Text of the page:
• What would Happen if the Int'l Criminal Court Indicted Israel's Netanyahu?
    • In deciding to prosecute any Israeli official, the pressure placed on the ICC would be enormous and would be orchestrated by the US. The US have successfully blocked any sanctions on their ally for decades so I am expecting very little from the ICC.

  • President Obama's Biggest Mideast Policy Challenges, 2015
    • The US has been the dominant foreign power in the Middle East for decades. It provides enormous amounts of military assistance, propping up the armies of despots and providing everything from attack helicopters to cluster bombs. It is the only foreign power to station troops in the regime and the only significant foreign naval presence. It stands completely behind Israel and blocks any action that is not first decided by Tel Aviv. It invaded one Arab country and bombs and drone strike many more. It applies sanctions to some countries and arms and equips groups which seek to overthrow governments.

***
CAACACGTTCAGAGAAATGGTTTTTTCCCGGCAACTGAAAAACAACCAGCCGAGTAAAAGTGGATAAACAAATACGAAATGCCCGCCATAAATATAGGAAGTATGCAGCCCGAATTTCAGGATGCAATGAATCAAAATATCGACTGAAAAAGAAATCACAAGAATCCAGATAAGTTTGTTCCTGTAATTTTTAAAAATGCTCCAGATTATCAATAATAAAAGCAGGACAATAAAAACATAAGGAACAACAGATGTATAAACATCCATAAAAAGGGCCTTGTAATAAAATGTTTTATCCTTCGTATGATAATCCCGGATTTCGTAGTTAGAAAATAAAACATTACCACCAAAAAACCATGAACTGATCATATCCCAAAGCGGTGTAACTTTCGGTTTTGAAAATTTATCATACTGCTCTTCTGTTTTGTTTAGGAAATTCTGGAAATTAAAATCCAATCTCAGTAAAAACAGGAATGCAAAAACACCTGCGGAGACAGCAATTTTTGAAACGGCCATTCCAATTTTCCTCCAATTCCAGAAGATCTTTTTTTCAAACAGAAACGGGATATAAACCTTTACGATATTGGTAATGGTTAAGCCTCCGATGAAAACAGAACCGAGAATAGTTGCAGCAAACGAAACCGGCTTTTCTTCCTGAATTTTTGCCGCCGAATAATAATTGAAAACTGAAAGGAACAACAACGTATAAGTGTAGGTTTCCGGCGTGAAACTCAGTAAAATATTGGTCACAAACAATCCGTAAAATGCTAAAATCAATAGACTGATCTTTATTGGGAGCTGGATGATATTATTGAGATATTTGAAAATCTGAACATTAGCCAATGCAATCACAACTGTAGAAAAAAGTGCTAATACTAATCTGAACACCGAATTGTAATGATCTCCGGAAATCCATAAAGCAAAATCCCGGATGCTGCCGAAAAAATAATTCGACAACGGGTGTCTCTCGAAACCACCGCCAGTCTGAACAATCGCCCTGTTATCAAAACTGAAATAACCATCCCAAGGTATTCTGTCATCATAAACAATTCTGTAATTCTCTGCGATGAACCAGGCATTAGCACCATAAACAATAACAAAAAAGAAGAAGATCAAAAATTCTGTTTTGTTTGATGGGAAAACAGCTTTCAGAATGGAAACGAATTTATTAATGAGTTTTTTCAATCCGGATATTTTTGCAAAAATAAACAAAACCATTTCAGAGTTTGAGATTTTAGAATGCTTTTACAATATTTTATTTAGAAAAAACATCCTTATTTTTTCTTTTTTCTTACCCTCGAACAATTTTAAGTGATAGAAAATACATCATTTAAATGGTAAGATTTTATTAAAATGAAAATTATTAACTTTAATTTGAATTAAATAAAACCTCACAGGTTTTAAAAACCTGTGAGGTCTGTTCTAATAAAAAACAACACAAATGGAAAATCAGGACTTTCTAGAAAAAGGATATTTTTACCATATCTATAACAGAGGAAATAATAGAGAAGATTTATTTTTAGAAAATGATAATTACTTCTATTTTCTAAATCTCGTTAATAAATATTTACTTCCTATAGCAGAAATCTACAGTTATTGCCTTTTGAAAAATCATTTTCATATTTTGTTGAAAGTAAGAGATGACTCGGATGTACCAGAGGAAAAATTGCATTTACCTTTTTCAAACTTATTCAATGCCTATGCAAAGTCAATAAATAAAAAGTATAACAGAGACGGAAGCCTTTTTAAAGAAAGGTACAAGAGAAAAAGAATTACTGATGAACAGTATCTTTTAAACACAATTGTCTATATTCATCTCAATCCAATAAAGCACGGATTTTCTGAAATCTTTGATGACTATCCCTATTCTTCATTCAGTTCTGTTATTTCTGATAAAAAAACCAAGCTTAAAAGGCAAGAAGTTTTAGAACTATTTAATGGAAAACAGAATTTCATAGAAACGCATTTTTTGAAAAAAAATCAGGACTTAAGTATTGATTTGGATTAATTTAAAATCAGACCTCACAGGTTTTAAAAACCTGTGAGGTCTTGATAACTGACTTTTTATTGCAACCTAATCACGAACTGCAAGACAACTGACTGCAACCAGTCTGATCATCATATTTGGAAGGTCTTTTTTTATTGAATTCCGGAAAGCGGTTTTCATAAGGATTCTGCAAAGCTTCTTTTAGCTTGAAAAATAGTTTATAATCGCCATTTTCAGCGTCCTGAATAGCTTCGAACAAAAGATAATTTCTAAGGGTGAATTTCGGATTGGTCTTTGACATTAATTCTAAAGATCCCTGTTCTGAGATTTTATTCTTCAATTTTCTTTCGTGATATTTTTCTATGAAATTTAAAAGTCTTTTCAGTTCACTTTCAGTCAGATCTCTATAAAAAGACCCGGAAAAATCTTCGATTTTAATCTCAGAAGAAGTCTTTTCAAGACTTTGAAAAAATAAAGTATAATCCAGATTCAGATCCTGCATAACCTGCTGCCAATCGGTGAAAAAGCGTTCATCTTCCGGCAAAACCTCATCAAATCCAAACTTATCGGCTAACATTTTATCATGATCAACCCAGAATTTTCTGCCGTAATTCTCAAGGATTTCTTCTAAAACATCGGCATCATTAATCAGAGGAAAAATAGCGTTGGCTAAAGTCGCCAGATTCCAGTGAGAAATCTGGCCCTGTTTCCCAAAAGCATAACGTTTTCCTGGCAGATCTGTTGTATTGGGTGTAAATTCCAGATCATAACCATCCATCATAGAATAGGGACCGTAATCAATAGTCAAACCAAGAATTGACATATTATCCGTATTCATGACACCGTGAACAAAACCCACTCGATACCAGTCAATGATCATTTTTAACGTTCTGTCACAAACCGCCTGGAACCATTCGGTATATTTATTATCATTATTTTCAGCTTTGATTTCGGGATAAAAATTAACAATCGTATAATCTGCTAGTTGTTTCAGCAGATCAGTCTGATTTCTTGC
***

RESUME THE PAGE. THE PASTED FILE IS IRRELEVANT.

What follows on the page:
After decades of the 'Carter Doctrine' the Mideast is in worse shape than ever. And the solution? Is it really more US meddling?

  • Palestinians ready next Move as UNSC rejects end of Occupation
    • Did Abbas try to fail? Five security members are replaced within a day or two of the vote and they may have been more sympathetic. Or is he leaving the option for a second attempt with the 2015 Security Council?

  • Baathist Riposte: How the Regime Came back in the Syrian Civil War in 2014